Living with a disability can have a serious impact on a person’s wellbeing, especially when that disability comes with chronic pain. The challenges of living with daily pain contribute to substance abuse rates that are two to four times higher in the disability community than the general population. While alcohol abuse and illicit drug use contribute to the high rate of substance abuse among people with disabilities, many develop problems related to prescribed narcotic medications.
According to a 2014 report published on Science Daily, more than 40 percent of all Social Security Disability Insurance recipients take opioid pain relievers, and more than 20 percent are chronic users of opioids. These numbers are concerning for a number of reasons. Not only does chronic use of opioids carry a heightened risk of addiction, but researchers are beginning to call into question whether the long-term use of opioids is actually appropriate or effective in the treatment of non-cancer chronic pain.
While some patients have success using long-term opioid therapy to manage pain associated with their disability, others find that as their tolerance to the drugs increases, they require ever-higher doses to reap the same benefit. While tolerance and dependence don’t equate to addiction, they do increase risk. And as the IASP Pain Research Forum points out, higher doses are associated with an increased risk of overdose and death. Even if overdose never enters the picture, death can still result from side effects of opioid use, such as the exacerbation of sleep-disordered breathing leading to cardiovascular death.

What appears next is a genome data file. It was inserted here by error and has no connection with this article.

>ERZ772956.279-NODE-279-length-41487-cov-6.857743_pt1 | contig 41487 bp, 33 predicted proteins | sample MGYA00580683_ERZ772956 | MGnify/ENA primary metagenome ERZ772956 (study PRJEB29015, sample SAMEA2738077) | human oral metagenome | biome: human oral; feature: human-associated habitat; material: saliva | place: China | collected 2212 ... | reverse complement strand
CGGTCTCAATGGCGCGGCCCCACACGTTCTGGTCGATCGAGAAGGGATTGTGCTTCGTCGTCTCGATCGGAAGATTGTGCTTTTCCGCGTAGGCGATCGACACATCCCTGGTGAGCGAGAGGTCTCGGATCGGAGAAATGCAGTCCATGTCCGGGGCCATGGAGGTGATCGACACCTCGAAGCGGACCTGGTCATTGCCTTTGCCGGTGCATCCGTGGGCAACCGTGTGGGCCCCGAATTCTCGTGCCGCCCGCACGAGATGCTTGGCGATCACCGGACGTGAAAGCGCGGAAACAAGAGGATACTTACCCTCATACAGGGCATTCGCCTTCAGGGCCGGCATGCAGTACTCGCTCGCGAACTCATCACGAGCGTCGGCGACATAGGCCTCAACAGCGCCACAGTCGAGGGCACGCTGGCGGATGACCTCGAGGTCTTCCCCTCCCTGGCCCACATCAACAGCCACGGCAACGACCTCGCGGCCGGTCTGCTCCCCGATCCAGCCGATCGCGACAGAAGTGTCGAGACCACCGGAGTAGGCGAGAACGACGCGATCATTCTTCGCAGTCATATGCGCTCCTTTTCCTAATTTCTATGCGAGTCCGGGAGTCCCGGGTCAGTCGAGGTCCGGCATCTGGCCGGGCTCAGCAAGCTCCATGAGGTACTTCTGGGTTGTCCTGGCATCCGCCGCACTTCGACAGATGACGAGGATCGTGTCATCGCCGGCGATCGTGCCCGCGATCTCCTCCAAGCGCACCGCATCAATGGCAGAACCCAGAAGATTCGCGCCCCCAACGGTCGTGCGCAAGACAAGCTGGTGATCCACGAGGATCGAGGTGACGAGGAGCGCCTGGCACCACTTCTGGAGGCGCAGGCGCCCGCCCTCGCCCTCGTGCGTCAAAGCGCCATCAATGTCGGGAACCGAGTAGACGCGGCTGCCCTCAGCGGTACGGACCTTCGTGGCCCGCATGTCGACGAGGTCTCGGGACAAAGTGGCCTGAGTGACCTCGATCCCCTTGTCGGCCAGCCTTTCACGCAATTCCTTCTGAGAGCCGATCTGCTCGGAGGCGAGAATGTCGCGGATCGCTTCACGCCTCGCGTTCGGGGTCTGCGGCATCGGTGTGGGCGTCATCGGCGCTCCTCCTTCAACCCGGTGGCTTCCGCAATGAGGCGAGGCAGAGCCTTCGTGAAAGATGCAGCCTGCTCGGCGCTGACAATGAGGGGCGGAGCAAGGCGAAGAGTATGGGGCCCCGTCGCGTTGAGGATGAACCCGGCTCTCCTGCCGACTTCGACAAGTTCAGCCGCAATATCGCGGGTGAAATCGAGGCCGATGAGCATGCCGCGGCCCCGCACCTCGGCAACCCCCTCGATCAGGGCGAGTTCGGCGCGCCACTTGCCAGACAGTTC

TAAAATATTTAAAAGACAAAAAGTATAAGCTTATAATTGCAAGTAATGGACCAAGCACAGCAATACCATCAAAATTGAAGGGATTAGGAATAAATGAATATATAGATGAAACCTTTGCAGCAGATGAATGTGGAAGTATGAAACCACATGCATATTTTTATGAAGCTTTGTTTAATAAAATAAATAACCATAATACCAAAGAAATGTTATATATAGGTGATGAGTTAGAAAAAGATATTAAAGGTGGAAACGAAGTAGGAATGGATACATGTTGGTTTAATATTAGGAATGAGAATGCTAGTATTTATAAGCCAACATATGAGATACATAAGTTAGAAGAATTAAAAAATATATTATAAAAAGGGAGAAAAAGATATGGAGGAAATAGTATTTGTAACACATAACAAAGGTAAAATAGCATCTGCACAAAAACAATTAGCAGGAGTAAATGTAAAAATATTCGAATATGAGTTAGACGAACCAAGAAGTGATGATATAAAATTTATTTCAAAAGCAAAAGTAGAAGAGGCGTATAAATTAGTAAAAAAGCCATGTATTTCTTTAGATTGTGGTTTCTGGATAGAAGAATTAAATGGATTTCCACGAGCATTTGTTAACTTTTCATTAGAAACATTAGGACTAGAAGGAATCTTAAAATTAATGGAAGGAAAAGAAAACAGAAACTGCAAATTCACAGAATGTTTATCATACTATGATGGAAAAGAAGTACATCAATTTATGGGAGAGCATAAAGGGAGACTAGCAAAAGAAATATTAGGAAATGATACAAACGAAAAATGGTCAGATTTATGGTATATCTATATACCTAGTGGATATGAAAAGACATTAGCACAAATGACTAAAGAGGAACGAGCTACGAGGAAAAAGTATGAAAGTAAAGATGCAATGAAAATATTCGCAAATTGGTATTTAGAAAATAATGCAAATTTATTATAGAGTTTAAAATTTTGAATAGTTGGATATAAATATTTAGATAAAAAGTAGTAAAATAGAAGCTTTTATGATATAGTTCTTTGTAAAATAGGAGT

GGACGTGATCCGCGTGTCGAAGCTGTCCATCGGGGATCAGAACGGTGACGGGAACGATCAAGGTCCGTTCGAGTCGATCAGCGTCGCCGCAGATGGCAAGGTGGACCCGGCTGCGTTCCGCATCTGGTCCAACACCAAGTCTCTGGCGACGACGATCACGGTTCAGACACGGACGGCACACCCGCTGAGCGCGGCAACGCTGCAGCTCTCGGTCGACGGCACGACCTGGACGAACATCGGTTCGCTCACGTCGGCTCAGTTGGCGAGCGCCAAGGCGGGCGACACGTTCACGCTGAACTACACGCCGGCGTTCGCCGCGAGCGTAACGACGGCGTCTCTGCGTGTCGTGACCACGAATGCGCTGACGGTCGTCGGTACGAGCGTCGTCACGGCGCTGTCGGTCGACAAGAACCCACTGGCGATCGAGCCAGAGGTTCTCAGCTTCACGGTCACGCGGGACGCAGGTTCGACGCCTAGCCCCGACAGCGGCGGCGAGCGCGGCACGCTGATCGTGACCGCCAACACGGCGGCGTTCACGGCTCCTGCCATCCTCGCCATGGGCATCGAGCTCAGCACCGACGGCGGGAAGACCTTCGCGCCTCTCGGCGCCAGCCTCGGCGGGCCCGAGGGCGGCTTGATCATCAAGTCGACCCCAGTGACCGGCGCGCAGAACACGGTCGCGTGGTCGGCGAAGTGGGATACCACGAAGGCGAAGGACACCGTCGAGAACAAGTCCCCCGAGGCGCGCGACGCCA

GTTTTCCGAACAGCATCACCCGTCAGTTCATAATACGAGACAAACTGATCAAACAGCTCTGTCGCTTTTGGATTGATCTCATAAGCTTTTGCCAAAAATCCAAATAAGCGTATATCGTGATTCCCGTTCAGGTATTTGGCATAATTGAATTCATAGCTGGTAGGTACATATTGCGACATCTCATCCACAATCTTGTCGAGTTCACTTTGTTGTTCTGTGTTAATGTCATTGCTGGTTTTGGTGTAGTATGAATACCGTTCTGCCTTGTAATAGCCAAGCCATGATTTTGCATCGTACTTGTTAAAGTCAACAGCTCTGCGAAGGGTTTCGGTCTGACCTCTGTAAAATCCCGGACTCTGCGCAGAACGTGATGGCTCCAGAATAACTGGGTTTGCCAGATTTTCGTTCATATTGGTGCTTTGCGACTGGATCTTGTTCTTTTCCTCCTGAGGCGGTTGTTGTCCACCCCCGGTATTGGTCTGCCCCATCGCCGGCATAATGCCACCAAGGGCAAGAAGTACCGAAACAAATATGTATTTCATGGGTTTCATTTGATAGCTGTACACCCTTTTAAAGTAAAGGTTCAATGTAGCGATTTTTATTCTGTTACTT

Nonetheless, opioids remain as one of the leading treatments for pain, and many people with disabilities rely on opioid pain relievers to keep their daily symptoms manageable. For chronic users, the focus then turns to responsible use to reduce the risk of addiction.
Responsible opioid use begins with doctors: Rather than freely prescribing opioid pain relievers or shunning them outright, doctors must take a balanced approach to these risk-laden drugs. In practical terms, that means not using opioids as a first line of defense against pain, instead directing patients toward alternative remedies like physical therapy and cognitive behavioral therapy, as well as non-opioid pharmacologic therapies, before turning to opioids. When opioids are the appropriate choice, the goal should be to maintain the lowest-effective dose rather than consistently increasing dosages. Physicians must also apply risk assessment tools, screen for contraindicated medications, and carefully monitor patients’ health status after initiating opioid therapy.
Patients, too, have a role to play in managing the risk of long-term opioid use. People who use opioids to treat disability-related pain must be careful to always follow their doctor’s instructions. Steps should be taken to prevent double-dosing and alcohol and illicit drugs should be abstained from while under opioid therapy. Physicians should be informed of all drugs a patient uses, including over-the-counter medications. Opioids should be locked up when not in use and unused medication discarded to prevent unauthorized access by someone other than the prescription holder. Finally, patients should employ nonpharmacologic self-management strategies, such as a healthy diet, adequate sleep, physical activity, and mental health management to improve their overall wellbeing.
While opioids are central to the discussion of addiction and disability, they aren’t the only substance putting the health of people with disabilities at risk. While self-medication with alcohol and illicit drugs can provide temporary relief from the physical and mental pains of disability, it’s a coping mechanism fraught with risks. Drugs and alcohol can interact dangerously with prescribed medications, contribute to poor overall health, and reduce a person’s ability to follow treatment and self-management regimens. Long-term use also contributes to the development of secondary conditions that worsen quality of life, such as depression, organ damage, gastrointestinal problems, and infectious diseases, among others.